Hydrocarbon Degradation by Free-Living Nitrogen-Fixing Bacteria
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Free-living nitrogen-fixing bacteria that could utilize crude oil as sole carbon and energy source were isolated from agricultural soil samples. Four isolates identified as Paenibacillus lautus, Brevibacillus agri, Bacillus sp. and Paenibacillus polymyxa with the highest capability to utilize the substrate were selected for further studies. The isolates degraded crude oil significantly, achieving a percentage degradtion of 97.97% for Paenibacillus polymyxa, 97.00% for Bacillus sp., 95.54% for Brevibacillus agri and 94.13% for Paenibacillus lautus with corresponding increases in bacterial populations after 21 days of incubation. A loss of 10.74% crude oil was obtained in the control medium. The isolates were able to utilize n-hexadecane, diesel, n-dodecane, kerosene and crude oil, but none of the organisms could utilize phenol. In bioremediation experiments with soil microcosms polluted with crude oil over a 60-day period, hydrocarbon degradation of 92.72%, 90.6%, 89.25%, 89.92%, 92.26% and 23.19% was recorded in soils seeded with Brevibacillus agri, Paenibacillus lautus, Bacillus sp., Paenibacillus polymyxa, a consortium of the isolates and the non- bioaugmented control soil respectively. At 0.05 (95%) level of significance, there was a significant difference in the level of crude oil degradation between the bioaugmented soils and non-bioaugmented control soil. Cowpea seedlings grown on the bioaugmented soils had better growth in terms of percentage germination and stem height when compared with those grown on the polluted non-bioaugmented control soil.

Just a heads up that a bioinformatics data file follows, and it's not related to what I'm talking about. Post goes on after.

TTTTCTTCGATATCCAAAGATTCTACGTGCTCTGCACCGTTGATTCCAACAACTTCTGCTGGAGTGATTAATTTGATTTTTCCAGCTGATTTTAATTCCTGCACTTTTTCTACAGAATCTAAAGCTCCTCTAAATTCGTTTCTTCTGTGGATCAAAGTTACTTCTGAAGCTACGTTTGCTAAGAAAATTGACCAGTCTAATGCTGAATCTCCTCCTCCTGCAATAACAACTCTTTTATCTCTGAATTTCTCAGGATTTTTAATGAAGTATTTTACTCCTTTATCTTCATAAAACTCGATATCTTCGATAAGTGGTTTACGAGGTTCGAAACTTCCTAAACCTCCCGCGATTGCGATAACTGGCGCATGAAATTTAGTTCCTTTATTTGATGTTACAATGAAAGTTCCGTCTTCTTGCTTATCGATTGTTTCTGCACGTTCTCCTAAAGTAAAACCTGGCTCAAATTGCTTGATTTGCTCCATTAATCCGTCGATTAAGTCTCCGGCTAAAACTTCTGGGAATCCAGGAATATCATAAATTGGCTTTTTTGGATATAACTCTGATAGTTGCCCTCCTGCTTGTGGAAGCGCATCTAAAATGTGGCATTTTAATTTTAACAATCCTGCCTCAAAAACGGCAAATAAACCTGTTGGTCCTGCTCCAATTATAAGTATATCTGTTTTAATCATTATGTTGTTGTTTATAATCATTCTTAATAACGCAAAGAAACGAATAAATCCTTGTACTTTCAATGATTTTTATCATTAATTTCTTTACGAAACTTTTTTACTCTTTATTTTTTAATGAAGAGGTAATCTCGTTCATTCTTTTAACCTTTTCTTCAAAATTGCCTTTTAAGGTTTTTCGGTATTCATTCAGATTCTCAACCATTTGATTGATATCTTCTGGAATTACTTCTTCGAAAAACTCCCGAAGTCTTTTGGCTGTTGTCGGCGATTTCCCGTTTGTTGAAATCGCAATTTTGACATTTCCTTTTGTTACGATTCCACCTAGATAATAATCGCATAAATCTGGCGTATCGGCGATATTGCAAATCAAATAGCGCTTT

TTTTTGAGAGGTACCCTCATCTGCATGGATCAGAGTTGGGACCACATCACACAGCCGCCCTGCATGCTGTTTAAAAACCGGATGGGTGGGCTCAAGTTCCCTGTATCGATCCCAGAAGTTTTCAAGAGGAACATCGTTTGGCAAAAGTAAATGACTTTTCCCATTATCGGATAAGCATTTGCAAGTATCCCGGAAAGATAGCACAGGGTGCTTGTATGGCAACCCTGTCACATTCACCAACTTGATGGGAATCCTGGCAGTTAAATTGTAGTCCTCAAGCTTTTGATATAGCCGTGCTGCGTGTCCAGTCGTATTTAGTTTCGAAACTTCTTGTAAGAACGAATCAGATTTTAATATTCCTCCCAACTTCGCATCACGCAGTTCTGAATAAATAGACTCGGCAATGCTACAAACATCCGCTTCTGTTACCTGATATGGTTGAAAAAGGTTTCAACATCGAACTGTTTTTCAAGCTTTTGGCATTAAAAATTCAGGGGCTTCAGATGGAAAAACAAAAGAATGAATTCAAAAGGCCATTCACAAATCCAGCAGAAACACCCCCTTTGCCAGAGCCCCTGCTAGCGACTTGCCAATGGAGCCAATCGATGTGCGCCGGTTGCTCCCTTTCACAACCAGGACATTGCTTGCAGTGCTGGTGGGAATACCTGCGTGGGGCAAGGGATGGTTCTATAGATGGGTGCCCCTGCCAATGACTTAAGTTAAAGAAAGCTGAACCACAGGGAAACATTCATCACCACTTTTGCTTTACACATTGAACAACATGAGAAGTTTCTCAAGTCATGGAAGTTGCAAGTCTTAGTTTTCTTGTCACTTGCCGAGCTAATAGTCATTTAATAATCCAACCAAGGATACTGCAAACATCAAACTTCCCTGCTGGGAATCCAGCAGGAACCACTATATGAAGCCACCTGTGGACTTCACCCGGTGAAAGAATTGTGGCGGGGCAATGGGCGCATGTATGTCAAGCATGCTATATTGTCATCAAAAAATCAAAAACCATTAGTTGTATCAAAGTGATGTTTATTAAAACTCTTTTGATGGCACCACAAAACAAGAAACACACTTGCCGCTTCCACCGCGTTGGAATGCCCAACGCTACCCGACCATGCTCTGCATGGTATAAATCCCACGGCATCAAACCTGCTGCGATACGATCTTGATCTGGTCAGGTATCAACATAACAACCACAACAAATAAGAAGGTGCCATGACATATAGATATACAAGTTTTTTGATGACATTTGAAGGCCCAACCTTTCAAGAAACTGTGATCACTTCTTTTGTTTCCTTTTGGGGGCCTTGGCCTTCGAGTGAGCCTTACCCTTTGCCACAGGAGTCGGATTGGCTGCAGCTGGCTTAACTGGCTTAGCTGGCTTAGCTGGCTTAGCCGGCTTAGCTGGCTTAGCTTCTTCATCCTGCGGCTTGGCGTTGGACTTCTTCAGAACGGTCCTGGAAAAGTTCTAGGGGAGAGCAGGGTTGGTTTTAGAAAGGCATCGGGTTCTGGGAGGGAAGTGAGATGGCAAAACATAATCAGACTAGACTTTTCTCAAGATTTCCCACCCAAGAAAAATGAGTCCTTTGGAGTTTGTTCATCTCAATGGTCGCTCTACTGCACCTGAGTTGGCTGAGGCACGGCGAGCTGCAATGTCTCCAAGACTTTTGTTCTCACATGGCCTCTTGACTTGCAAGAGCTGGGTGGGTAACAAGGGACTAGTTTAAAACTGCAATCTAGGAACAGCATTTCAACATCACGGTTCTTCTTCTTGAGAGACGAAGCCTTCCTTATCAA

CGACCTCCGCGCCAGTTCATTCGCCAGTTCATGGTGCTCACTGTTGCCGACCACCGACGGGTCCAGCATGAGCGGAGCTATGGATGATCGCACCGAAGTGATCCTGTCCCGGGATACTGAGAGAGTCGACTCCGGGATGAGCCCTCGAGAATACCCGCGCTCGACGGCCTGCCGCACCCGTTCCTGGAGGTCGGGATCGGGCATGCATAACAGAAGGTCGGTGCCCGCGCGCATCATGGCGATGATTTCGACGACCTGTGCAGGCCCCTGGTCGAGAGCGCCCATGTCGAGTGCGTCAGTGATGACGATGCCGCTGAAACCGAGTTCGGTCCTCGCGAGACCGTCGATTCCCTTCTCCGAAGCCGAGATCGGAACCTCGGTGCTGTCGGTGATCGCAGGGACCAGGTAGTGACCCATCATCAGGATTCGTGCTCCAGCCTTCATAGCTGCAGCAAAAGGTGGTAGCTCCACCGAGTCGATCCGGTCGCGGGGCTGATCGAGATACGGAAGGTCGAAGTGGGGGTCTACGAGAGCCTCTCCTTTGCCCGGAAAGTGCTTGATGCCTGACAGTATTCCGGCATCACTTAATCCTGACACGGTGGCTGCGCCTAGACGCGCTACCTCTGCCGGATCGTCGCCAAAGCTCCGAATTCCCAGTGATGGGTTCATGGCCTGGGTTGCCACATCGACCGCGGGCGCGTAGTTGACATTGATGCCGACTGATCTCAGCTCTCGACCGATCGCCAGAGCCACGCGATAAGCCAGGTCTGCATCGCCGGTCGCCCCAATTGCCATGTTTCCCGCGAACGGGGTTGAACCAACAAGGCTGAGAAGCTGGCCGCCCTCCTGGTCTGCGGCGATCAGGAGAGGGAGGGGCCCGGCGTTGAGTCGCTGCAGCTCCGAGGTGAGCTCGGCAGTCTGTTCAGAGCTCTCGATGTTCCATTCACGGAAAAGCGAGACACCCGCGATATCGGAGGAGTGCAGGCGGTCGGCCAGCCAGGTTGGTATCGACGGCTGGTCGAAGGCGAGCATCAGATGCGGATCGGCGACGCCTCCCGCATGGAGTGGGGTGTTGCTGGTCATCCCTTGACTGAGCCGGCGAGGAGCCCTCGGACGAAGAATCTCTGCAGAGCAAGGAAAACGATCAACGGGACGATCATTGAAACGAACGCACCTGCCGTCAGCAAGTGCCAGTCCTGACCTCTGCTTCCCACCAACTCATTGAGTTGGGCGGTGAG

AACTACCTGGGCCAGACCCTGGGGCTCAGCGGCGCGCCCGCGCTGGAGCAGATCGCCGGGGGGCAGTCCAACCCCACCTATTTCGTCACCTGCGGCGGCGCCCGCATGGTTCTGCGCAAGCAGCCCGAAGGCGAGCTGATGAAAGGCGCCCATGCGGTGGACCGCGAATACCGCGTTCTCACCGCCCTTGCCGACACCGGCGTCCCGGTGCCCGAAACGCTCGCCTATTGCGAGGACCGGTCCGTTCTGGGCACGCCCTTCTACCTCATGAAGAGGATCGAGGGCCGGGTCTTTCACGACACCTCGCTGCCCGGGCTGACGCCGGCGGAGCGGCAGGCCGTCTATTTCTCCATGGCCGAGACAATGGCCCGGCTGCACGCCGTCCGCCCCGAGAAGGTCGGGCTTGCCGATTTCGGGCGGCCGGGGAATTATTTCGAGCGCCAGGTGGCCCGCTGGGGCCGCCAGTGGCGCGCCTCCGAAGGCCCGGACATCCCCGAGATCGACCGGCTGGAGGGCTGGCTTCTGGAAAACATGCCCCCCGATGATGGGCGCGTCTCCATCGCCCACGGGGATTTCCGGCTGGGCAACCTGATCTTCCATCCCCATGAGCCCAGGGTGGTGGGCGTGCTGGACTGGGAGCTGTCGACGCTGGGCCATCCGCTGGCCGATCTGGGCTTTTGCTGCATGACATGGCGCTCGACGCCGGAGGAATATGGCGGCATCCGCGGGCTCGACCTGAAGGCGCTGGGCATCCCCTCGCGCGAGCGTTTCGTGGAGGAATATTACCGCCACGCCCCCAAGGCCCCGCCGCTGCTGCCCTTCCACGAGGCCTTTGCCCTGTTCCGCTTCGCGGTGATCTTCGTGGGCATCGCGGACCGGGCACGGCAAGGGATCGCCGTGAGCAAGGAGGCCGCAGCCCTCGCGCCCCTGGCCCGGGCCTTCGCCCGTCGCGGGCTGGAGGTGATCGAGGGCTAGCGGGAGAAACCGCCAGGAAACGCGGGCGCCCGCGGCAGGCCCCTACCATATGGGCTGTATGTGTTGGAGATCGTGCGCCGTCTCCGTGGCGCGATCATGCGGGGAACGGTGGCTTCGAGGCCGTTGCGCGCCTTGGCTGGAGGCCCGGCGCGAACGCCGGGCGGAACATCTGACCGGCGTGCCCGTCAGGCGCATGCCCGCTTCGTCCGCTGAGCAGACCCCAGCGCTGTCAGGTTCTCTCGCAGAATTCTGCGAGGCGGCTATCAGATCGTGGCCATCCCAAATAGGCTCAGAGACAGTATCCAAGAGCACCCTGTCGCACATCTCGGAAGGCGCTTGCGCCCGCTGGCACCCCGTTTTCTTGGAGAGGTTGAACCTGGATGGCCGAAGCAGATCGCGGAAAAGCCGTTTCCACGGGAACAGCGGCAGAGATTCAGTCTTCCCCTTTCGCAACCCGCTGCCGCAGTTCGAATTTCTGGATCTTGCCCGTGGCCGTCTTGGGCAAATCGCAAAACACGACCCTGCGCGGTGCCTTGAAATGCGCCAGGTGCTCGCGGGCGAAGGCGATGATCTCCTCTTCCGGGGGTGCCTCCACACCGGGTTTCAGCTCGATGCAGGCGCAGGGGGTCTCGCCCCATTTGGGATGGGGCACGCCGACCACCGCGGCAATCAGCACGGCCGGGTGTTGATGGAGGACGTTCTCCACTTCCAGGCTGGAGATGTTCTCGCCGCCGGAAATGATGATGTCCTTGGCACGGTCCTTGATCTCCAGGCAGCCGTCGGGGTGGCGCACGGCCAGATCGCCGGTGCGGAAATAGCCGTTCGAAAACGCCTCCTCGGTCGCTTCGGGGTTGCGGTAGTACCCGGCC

Hydrocarbon, Crude Oil, , Bacteria, Soil
Omotayo, A. E, Egbomeade,L.O etal (2013) Hydrocarbon Degradation by Free-Living Nitrogen-Fixing Bacteria